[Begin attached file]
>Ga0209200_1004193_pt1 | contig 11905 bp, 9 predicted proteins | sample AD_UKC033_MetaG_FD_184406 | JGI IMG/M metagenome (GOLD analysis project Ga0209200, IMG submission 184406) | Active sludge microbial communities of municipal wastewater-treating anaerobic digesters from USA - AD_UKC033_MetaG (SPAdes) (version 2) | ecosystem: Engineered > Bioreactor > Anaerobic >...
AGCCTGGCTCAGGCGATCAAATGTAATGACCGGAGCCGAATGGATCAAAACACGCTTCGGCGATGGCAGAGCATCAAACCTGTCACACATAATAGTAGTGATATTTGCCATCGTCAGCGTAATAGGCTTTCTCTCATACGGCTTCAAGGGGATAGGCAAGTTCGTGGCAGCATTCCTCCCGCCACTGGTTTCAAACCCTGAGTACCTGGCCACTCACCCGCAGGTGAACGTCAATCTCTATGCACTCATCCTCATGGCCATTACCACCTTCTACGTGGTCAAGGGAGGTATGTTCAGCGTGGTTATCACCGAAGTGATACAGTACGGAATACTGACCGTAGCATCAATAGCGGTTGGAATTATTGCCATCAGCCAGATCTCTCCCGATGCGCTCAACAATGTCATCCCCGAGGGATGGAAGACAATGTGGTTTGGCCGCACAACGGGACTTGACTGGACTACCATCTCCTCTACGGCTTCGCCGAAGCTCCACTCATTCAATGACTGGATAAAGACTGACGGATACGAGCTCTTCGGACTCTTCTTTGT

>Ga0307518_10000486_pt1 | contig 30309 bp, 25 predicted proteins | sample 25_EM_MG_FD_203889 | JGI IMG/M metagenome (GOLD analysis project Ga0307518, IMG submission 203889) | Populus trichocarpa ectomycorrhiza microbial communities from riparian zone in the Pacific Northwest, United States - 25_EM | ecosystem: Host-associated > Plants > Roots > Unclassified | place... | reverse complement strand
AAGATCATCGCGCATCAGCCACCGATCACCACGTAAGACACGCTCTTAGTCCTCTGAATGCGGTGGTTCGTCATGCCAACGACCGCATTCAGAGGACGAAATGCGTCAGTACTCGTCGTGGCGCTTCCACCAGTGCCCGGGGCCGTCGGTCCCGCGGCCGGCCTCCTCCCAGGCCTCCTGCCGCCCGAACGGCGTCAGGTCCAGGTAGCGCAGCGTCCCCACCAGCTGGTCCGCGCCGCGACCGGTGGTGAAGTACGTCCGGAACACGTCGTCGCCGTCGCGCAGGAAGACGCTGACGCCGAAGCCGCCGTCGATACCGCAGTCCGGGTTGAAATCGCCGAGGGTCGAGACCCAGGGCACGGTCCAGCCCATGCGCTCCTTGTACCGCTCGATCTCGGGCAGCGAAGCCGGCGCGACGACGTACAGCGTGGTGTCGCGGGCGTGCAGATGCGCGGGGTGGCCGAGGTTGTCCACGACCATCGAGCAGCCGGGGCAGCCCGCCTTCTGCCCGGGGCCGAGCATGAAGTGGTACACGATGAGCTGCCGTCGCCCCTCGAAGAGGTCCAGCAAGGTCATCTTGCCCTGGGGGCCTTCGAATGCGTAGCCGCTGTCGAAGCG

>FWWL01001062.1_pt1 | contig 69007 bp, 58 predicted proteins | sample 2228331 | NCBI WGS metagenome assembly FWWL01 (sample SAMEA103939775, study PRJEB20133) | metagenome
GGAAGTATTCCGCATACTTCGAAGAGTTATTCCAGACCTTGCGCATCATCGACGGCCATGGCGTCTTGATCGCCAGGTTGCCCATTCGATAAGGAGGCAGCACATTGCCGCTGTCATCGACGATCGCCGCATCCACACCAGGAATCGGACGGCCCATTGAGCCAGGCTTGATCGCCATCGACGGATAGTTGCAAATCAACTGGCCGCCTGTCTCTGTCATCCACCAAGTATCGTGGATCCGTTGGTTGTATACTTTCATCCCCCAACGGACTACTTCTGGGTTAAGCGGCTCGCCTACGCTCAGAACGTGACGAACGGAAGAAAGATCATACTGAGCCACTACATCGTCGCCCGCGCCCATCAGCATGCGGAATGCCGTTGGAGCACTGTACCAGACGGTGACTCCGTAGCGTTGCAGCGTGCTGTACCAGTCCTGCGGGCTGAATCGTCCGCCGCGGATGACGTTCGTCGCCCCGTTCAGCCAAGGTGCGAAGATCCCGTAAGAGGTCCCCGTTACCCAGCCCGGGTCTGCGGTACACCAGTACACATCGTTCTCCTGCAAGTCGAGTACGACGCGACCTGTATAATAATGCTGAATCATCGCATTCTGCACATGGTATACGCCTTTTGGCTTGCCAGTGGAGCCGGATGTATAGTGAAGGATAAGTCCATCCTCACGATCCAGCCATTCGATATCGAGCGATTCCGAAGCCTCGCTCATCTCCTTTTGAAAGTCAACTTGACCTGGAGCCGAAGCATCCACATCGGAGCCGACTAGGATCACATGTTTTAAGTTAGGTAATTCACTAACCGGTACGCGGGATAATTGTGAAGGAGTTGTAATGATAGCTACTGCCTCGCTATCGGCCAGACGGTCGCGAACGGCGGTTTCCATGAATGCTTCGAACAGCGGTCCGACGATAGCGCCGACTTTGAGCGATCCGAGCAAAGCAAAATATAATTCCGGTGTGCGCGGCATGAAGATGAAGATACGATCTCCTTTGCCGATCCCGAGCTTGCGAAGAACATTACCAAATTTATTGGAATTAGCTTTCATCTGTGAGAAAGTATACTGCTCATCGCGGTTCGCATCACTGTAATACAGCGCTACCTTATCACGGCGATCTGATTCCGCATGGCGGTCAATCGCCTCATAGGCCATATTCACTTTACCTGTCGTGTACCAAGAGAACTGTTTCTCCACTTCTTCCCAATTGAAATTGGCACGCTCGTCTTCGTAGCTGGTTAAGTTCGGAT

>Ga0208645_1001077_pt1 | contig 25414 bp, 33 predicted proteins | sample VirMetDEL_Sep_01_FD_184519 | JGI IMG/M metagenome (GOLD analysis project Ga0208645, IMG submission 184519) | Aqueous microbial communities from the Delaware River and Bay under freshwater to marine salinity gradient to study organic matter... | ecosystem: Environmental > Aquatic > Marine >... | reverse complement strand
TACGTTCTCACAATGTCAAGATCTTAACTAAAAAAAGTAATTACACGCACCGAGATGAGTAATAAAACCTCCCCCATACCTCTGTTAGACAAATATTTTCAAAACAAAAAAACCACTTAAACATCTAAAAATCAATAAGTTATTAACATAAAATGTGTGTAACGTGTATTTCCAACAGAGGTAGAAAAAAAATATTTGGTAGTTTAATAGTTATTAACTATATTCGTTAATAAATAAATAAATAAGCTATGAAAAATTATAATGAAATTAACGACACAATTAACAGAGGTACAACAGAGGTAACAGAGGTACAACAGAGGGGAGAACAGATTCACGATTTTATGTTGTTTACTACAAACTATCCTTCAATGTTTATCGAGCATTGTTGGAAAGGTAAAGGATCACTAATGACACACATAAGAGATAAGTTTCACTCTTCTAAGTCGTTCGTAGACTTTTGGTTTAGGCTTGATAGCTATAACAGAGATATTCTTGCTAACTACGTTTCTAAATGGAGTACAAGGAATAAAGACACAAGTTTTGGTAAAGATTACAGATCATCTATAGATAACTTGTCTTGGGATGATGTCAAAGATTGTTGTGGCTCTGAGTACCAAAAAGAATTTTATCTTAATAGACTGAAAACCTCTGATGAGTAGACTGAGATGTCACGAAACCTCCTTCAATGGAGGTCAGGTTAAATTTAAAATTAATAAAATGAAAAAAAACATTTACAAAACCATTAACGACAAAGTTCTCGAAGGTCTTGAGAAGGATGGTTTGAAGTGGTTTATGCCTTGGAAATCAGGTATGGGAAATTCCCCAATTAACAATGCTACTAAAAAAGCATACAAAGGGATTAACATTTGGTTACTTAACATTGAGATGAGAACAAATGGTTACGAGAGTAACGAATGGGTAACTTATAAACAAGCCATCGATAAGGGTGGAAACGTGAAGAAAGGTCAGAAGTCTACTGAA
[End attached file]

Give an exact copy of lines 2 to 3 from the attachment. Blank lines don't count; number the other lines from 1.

AGCCTGGCTCAGGCGATCAAATGTAATGACCGGAGCCGAATGGATCAAAACACGCTTCGGCGATGGCAGAGCATCAAACCTGTCACACATAATAGTAGTGATATTTGCCATCGTCAGCGTAATAGGCTTTCTCTCATACGGCTTCAAGGGGATAGGCAAGTTCGTGGCAGCATTCCTCCCGCCACTGGTTTCAAACCCTGAGTACCTGGCCACTCACCCGCAGGTGAACGTCAATCTCTATGCACTCATCCTCATGGCCATTACCACCTTCTACGTGGTCAAGGGAGGTATGTTCAGCGTGGTTATCACCGAAGTGATACAGTACGGAATACTGACCGTAGCATCAATAGCGGTTGGAATTATTGCCATCAGCCAGATCTCTCCCGATGCGCTCAACAATGTCATCCCCGAGGGATGGAAGACAATGTGGTTTGGCCGCACAACGGGACTTGACTGGACTACCATCTCCTCTACGGCTTCGCCGAAGCTCCACTCATTCAATGACTGGATAAAGACTGACGGATACGAGCTCTTCGGACTCTTCTTTGT

>Ga0307518_10000486_pt1 | contig 30309 bp, 25 predicted proteins | sample 25_EM_MG_FD_203889 | JGI IMG/M metagenome (GOLD analysis project Ga0307518, IMG submission 203889) | Populus trichocarpa ectomycorrhiza microbial communities from riparian zone in the Pacific Northwest, United States - 25_EM | ecosystem: Host-associated > Plants > Roots > Unclassified | place... | reverse complement strand